Go Greek or Go Home! ΑΧΩ, ΣΑΕ, and ΔΣΠ

March 2, 2013 in Alive Campus

Let me start off by saying that before I began writing this post, I was totally ignorant about Greek life at Rutgers. Despite a brief spell in which I considered pledging a social fraternity (the members are all great; I just didn’t have the time to commit), there has only been one other instance in which I actively pursued a frat. Last year, I was a finalist in Sigma Phi Epsilon’s “Balanced Man” scholarship. The scholarship was specifically designed for non-members, and, I suspect, to attract potential pledges. The process through which the finalists were subject to introduced us to alumni, current and prospective members, and guys like myself—who were just lowly freshmen interested in what Greek life was all about.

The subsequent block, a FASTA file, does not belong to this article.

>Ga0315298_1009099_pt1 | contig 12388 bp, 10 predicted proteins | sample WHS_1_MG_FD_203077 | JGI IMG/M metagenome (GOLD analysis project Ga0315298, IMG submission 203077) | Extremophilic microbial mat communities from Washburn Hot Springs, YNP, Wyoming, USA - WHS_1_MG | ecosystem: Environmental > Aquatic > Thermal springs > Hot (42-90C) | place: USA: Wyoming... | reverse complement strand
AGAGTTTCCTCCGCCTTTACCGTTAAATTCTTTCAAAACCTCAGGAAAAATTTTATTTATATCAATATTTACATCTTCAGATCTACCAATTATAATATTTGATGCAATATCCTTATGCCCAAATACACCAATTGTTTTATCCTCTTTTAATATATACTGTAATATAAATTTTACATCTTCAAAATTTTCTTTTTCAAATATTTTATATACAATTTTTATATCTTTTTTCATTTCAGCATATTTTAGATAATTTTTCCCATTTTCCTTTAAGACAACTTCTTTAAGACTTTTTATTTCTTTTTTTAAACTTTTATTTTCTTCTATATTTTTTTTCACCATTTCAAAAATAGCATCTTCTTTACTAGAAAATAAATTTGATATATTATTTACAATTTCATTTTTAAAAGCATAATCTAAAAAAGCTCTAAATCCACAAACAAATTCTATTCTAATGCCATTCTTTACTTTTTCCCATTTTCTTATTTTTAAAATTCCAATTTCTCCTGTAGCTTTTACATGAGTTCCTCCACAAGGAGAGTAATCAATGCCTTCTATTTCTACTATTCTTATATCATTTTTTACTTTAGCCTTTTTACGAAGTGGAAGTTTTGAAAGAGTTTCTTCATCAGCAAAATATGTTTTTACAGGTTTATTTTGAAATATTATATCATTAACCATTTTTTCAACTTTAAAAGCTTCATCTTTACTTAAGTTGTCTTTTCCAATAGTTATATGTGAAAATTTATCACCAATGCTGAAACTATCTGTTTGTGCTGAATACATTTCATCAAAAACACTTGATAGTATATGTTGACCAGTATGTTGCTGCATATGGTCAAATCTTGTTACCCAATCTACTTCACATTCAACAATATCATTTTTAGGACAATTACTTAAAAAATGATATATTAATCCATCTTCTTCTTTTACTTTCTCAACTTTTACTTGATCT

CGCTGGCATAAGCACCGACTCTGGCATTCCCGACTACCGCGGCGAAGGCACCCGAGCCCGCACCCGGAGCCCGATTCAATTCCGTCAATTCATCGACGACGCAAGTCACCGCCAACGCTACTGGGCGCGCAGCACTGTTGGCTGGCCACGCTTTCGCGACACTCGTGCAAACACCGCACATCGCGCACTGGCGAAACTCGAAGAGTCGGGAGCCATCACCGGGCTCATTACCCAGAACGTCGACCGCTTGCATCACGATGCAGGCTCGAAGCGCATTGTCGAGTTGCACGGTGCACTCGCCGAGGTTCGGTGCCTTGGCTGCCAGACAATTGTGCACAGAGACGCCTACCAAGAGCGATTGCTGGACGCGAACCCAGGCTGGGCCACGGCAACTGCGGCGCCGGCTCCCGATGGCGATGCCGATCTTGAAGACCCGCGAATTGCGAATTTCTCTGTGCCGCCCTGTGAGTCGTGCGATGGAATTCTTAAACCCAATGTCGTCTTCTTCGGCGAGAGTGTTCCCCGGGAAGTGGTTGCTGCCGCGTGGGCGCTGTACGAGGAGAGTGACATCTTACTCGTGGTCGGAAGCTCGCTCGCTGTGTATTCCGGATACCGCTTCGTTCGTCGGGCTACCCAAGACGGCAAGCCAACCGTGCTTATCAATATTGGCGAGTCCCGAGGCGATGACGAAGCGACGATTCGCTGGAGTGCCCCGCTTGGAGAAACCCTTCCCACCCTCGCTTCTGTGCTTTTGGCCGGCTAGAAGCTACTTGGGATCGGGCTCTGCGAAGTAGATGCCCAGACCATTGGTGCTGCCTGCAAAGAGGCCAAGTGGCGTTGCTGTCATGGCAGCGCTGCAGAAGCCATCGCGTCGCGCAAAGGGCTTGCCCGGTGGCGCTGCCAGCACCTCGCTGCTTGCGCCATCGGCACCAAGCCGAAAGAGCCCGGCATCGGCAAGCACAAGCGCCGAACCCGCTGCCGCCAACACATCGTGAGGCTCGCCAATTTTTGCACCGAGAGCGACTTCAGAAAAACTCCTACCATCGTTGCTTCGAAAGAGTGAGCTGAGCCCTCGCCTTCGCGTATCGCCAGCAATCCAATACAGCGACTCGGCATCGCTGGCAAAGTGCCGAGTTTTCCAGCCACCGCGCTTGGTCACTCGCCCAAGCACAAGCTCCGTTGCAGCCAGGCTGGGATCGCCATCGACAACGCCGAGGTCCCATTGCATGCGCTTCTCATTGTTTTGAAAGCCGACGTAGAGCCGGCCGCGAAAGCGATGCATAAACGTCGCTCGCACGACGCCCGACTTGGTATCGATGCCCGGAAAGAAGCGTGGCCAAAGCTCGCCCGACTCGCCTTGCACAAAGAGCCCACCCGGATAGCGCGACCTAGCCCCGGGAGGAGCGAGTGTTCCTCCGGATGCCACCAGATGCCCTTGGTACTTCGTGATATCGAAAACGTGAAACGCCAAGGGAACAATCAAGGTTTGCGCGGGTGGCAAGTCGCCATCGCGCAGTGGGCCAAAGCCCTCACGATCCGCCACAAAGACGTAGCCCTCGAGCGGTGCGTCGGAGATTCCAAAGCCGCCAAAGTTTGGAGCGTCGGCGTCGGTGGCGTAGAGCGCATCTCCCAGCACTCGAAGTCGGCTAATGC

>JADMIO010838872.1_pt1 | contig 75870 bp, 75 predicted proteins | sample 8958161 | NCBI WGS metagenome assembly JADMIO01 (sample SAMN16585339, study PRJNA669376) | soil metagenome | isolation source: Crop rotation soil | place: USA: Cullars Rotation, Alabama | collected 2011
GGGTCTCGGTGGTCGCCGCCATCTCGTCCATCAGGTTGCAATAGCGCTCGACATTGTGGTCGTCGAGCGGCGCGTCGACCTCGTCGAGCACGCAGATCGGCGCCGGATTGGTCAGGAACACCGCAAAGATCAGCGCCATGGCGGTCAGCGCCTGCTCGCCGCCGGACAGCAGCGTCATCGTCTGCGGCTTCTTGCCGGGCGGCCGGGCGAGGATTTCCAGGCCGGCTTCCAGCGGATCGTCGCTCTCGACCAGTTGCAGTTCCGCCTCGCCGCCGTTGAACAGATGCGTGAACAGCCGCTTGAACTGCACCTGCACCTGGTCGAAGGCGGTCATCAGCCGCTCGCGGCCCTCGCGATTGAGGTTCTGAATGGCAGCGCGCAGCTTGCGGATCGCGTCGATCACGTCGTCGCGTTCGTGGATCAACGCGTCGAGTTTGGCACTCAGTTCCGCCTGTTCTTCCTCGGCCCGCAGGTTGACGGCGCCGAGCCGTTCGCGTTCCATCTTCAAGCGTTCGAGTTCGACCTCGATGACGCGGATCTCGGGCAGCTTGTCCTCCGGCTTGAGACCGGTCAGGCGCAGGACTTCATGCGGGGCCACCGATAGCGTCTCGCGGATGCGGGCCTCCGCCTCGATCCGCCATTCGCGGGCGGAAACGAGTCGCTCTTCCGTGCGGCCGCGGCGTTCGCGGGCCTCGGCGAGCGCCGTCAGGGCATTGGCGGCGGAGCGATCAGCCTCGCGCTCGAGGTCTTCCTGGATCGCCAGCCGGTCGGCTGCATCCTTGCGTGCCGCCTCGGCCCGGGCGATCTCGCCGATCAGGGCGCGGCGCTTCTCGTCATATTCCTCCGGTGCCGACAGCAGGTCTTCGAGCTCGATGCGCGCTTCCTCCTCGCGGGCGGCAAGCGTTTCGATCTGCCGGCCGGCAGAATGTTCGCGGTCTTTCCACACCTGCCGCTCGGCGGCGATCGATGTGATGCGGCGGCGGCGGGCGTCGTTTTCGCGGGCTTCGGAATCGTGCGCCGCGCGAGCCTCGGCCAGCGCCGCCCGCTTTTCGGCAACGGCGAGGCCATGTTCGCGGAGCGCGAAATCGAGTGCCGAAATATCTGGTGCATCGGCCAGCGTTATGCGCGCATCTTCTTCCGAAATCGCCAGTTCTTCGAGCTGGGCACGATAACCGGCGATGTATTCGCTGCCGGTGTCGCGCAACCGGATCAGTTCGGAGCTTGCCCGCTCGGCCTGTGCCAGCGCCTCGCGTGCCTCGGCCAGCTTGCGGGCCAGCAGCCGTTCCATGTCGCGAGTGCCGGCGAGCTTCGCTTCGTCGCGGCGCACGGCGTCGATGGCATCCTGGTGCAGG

Although I didn’t join Sigma Phi Epsilon or Gamma Sigma (the social fraternity I mentioned above), I did meet great people, have great experiences, and began to reconsider the stereotypes I held about Greek life. However, my fleeting interactions with these two wonderful fraternities have not given me the wherewithal to comment on Greek life at Rutgers. Instead, I reached out to Facebook and received great responses from members of Alpha Chi Omega, Sigma Alpha Epsilon, and Delta Sigma Pi.

But first, a brief introduction of the three: